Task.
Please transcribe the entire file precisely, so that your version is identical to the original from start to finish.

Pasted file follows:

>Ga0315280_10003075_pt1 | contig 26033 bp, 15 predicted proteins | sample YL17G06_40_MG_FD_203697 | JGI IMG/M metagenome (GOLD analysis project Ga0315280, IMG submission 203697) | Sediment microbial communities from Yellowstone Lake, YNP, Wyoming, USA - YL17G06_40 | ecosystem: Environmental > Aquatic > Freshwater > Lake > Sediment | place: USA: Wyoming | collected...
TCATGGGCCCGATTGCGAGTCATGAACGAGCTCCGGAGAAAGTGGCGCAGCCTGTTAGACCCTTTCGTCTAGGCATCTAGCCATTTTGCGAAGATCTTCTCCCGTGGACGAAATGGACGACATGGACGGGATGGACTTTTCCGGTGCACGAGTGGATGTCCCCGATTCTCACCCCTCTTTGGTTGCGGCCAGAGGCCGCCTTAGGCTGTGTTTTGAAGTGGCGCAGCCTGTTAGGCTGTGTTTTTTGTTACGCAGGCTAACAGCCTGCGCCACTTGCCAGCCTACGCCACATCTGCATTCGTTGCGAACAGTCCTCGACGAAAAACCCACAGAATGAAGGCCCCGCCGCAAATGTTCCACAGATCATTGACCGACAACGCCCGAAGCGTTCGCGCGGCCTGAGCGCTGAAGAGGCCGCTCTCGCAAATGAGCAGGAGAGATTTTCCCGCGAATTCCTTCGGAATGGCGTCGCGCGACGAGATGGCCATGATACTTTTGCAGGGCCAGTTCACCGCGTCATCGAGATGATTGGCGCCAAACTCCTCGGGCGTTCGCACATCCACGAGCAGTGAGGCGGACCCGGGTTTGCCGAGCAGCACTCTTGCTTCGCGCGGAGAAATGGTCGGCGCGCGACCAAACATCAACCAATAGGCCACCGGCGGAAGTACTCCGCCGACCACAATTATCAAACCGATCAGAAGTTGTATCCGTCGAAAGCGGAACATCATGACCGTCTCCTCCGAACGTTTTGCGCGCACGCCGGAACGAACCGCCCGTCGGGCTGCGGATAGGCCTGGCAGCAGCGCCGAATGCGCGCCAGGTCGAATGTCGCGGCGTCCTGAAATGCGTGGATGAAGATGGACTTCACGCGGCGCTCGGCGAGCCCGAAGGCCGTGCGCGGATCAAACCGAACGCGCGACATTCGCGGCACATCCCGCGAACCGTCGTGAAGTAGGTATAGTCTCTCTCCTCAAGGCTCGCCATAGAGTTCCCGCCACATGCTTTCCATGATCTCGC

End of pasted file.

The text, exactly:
>Ga0315280_10003075_pt1 | contig 26033 bp, 15 predicted proteins | sample YL17G06_40_MG_FD_203697 | JGI IMG/M metagenome (GOLD analysis project Ga0315280, IMG submission 203697) | Sediment microbial communities from Yellowstone Lake, YNP, Wyoming, USA - YL17G06_40 | ecosystem: Environmental > Aquatic > Freshwater > Lake > Sediment | place: USA: Wyoming | collected...
TCATGGGCCCGATTGCGAGTCATGAACGAGCTCCGGAGAAAGTGGCGCAGCCTGTTAGACCCTTTCGTCTAGGCATCTAGCCATTTTGCGAAGATCTTCTCCCGTGGACGAAATGGACGACATGGACGGGATGGACTTTTCCGGTGCACGAGTGGATGTCCCCGATTCTCACCCCTCTTTGGTTGCGGCCAGAGGCCGCCTTAGGCTGTGTTTTGAAGTGGCGCAGCCTGTTAGGCTGTGTTTTTTGTTACGCAGGCTAACAGCCTGCGCCACTTGCCAGCCTACGCCACATCTGCATTCGTTGCGAACAGTCCTCGACGAAAAACCCACAGAATGAAGGCCCCGCCGCAAATGTTCCACAGATCATTGACCGACAACGCCCGAAGCGTTCGCGCGGCCTGAGCGCTGAAGAGGCCGCTCTCGCAAATGAGCAGGAGAGATTTTCCCGCGAATTCCTTCGGAATGGCGTCGCGCGACGAGATGGCCATGATACTTTTGCAGGGCCAGTTCACCGCGTCATCGAGATGATTGGCGCCAAACTCCTCGGGCGTTCGCACATCCACGAGCAGTGAGGCGGACCCGGGTTTGCCGAGCAGCACTCTTGCTTCGCGCGGAGAAATGGTCGGCGCGCGACCAAACATCAACCAATAGGCCACCGGCGGAAGTACTCCGCCGACCACAATTATCAAACCGATCAGAAGTTGTATCCGTCGAAAGCGGAACATCATGACCGTCTCCTCCGAACGTTTTGCGCGCACGCCGGAACGAACCGCCCGTCGGGCTGCGGATAGGCCTGGCAGCAGCGCCGAATGCGCGCCAGGTCGAATGTCGCGGCGTCCTGAAATGCGTGGATGAAGATGGACTTCACGCGGCGCTCGGCGAGCCCGAAGGCCGTGCGCGGATCAAACCGAACGCGCGACATTCGCGGCACATCCCGCGAACCGTCGTGAAGTAGGTATAGTCTCTCTCCTCAAGGCTCGCCATAGAGTTCCCGCCACATGCTTTCCATGATCTCGC